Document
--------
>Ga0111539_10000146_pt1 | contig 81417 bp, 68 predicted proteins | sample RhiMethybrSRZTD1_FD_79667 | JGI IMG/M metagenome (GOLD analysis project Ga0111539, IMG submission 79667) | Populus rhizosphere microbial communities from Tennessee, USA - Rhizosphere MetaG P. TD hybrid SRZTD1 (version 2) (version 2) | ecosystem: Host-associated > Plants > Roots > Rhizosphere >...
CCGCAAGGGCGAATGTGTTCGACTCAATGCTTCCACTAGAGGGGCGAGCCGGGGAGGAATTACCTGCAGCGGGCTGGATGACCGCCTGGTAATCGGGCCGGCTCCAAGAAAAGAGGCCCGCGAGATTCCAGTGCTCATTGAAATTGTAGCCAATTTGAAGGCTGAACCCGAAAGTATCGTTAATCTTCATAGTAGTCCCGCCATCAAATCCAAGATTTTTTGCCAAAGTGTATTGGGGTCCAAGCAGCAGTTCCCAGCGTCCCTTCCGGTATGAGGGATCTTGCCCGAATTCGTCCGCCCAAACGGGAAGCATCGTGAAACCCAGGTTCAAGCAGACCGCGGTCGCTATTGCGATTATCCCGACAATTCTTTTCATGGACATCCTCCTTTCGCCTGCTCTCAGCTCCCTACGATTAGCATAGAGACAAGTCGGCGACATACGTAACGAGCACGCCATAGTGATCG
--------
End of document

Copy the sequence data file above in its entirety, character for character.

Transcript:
>Ga0111539_10000146_pt1 | contig 81417 bp, 68 predicted proteins | sample RhiMethybrSRZTD1_FD_79667 | JGI IMG/M metagenome (GOLD analysis project Ga0111539, IMG submission 79667) | Populus rhizosphere microbial communities from Tennessee, USA - Rhizosphere MetaG P. TD hybrid SRZTD1 (version 2) (version 2) | ecosystem: Host-associated > Plants > Roots > Rhizosphere >...
CCGCAAGGGCGAATGTGTTCGACTCAATGCTTCCACTAGAGGGGCGAGCCGGGGAGGAATTACCTGCAGCGGGCTGGATGACCGCCTGGTAATCGGGCCGGCTCCAAGAAAAGAGGCCCGCGAGATTCCAGTGCTCATTGAAATTGTAGCCAATTTGAAGGCTGAACCCGAAAGTATCGTTAATCTTCATAGTAGTCCCGCCATCAAATCCAAGATTTTTTGCCAAAGTGTATTGGGGTCCAAGCAGCAGTTCCCAGCGTCCCTTCCGGTATGAGGGATCTTGCCCGAATTCGTCCGCCCAAACGGGAAGCATCGTGAAACCCAGGTTCAAGCAGACCGCGGTCGCTATTGCGATTATCCCGACAATTCTTTTCATGGACATCCTCCTTTCGCCTGCTCTCAGCTCCCTACGATTAGCATAGAGACAAGTCGGCGACATACGTAACGAGCACGCCATAGTGATCG